HANOVERTON- Students at United Local have been working all year to bring the next World's Fair to the area- virtually that is.
Students in Kelly Mellinger's fifth-grade math and science class are participating in the Great Race, a national project coordinated locally by the Columbiana County Educational Service Center. The 24 students, dubbed Mellinger's Minions, had to research 12 historical locations across the nation, develop a travel itinerary excluding an airplane and construct a three-dimensional invention incorporating their chosen location- the White House Fruit Farm in Canfield. Over 40 classes at the fourth- and fifth-grade level across the nation are participating, and the one with the best proposal- including the model of its invention plus the quickest and cheapest route to visit all 12 locations starting in New York City and ending in Seattle- will win a pizza party and certificates, as well as have their location named the virtual location of the next World's Fair.
According to Mellinger, this is the first year that United has participated in the project which incorporates aspects of all curriculum.
"[The project] includes all subjects," she explained. "The students need to know how to read and write for math and science. Everything is integrated, and this is a real world experience for them to see that."
Mellinger said the students started the project in November and will continue through the end of May when the winner is announced. She said students split into groups such as research, survey, accounting, proposal writing or marketing and studied each location in depth, including the time period of each. Then they developed the travel proposal and are creating their invention- a White House blueberry donut transporter.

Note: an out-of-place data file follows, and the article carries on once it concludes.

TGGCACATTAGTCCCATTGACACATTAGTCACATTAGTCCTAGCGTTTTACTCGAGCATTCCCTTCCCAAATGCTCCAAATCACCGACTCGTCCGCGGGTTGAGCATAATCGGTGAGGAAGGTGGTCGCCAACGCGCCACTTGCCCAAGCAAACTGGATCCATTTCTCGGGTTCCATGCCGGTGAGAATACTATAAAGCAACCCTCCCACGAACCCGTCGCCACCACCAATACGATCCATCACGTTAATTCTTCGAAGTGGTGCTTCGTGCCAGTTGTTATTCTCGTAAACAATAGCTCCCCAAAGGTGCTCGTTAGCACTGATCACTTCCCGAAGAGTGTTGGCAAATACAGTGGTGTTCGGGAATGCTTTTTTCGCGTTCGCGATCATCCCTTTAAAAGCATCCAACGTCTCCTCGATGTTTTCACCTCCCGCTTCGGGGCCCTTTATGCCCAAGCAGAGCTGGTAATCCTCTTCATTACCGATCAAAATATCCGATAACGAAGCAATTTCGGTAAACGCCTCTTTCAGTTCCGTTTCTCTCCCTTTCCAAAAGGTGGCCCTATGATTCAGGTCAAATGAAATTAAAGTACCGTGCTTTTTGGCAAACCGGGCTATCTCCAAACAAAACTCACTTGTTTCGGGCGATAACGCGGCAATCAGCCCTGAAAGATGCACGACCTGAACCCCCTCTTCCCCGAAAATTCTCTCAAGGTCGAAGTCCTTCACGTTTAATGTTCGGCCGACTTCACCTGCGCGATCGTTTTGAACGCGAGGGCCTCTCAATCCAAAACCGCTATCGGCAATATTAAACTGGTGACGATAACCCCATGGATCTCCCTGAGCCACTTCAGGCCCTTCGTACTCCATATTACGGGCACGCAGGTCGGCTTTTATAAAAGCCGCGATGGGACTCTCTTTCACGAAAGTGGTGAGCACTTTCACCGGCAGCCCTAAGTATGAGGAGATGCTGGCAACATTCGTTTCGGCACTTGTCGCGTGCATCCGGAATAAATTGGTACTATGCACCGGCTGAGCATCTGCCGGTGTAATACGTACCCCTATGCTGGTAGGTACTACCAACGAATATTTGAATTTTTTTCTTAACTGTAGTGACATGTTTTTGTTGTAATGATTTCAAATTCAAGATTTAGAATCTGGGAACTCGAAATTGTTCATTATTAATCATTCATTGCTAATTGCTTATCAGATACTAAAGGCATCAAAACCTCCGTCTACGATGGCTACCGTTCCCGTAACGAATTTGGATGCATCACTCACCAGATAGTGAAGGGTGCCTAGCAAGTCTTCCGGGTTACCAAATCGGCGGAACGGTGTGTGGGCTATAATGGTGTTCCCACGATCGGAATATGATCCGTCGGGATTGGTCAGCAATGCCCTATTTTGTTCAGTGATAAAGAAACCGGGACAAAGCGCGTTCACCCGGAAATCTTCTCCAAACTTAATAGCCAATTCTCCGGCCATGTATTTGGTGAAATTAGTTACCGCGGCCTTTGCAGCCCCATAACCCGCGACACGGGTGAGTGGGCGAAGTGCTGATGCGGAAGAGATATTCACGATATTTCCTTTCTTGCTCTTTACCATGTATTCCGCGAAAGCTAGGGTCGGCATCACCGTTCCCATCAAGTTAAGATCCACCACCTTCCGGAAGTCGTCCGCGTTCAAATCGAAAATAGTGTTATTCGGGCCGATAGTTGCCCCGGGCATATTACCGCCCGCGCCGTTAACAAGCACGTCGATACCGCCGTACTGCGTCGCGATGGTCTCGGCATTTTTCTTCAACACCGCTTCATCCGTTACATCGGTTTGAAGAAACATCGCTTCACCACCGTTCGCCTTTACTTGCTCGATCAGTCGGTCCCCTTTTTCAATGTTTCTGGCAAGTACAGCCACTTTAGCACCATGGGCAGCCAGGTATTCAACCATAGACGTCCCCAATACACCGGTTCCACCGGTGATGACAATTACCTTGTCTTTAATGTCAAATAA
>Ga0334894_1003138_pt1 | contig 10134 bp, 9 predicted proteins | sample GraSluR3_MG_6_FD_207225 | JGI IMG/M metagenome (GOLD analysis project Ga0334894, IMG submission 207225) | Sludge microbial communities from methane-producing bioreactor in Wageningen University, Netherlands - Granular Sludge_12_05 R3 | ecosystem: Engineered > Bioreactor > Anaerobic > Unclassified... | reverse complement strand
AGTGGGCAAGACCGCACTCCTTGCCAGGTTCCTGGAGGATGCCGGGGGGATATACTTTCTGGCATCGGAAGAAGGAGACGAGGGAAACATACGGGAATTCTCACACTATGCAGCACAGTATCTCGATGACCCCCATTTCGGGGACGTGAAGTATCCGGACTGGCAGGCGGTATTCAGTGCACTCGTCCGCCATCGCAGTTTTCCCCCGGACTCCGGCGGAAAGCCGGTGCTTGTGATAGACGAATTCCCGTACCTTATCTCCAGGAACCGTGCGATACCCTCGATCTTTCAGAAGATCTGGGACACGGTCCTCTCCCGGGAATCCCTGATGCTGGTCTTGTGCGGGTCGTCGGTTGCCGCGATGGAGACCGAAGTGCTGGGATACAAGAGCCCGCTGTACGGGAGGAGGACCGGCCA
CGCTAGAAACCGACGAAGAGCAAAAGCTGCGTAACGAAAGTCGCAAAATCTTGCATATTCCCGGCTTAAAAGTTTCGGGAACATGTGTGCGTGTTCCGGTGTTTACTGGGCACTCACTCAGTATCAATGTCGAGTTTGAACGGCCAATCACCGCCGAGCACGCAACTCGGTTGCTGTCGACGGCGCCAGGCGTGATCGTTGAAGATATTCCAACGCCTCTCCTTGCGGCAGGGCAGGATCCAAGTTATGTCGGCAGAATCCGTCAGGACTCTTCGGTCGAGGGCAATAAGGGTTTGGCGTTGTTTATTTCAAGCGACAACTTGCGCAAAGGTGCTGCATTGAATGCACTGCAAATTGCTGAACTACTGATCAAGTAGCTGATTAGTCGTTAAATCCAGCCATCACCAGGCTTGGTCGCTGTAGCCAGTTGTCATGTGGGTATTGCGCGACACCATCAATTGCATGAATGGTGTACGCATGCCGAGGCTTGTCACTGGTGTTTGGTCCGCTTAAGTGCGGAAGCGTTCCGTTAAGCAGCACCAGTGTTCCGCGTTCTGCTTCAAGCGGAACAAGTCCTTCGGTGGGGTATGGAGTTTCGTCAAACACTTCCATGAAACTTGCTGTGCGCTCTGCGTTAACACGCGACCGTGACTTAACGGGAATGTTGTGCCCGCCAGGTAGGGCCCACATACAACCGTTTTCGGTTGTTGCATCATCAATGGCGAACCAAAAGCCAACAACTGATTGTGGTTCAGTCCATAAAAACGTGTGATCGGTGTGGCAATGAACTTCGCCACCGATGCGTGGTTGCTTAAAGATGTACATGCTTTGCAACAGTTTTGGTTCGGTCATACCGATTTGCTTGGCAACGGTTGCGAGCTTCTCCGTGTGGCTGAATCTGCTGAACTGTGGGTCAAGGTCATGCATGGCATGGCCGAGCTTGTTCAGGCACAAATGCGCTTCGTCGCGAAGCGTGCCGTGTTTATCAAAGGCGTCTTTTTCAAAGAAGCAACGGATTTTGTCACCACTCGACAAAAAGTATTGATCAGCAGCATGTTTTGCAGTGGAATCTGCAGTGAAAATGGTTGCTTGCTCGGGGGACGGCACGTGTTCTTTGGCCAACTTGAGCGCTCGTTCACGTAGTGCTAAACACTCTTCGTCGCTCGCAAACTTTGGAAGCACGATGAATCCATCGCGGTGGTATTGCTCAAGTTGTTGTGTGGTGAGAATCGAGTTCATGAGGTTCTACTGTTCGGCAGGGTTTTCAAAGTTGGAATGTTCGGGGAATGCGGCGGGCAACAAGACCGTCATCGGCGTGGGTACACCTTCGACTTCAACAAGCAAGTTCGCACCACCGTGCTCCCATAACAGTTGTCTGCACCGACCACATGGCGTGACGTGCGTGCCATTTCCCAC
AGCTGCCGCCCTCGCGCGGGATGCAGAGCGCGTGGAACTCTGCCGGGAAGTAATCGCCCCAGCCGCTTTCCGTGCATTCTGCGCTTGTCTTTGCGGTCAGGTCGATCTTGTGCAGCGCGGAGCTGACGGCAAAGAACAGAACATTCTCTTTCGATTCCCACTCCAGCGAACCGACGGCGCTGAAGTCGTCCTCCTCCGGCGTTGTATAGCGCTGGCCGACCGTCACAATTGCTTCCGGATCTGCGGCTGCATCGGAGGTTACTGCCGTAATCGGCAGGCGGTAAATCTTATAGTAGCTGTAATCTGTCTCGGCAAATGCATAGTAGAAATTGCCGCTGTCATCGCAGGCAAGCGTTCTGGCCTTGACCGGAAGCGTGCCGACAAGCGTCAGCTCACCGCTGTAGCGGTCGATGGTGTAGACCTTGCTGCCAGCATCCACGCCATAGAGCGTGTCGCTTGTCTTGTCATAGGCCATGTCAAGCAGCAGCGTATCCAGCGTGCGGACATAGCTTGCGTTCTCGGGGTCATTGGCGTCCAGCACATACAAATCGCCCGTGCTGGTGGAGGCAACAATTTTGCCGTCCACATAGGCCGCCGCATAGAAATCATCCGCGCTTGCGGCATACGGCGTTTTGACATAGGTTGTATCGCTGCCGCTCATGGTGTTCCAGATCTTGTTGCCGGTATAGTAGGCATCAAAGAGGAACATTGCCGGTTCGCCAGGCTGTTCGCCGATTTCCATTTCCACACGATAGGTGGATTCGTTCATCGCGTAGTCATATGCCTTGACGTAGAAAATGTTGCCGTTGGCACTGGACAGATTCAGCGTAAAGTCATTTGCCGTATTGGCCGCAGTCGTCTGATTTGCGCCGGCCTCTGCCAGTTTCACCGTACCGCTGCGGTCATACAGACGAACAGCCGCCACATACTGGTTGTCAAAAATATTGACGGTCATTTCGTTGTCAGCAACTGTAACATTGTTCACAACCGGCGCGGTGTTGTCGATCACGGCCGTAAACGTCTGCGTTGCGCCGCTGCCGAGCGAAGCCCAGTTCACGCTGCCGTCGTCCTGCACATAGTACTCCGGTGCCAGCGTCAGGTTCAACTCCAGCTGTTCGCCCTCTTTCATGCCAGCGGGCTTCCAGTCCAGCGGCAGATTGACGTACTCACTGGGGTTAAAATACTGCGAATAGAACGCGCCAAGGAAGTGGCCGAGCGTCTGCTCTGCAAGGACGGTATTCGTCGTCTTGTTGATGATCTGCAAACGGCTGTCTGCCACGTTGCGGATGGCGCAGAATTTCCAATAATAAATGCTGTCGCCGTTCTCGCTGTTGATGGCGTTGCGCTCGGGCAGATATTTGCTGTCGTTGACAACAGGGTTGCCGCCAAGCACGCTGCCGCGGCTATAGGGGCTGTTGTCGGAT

"They have to know the cost of travel, boarding, food; they need to know what the weather will be like while traveling and how it will affect their costs and traveling time," Mellinger said.
In addition to skills needed as they enter junior high, including time management, team cooperation and organization, the students can take away an appreciation for hard work and an interest in multiple areas of education, according to Mellinger.
"It's a huge project, but it's nice to pull all skill sets in and for them to see that you have to use everything, it all ties together, she said. "Hopefully it will spike interest in a lot of different things."
After surveying adults at the school, the students chose White House over Guilford Lake, Spread Eagle Tavern and a gas site due to the popularity of the market's blueberry donuts, which were featured at the Super Bowl earlier this year. They developed the transporter since the donuts, which lack preservatives, cannot be shipped, allowing the donuts to be enjoyed anywhere at any time. Debbie Pifer from White House visited the class and explained the history of the business.
Kevin Howell can be reached at email@example.com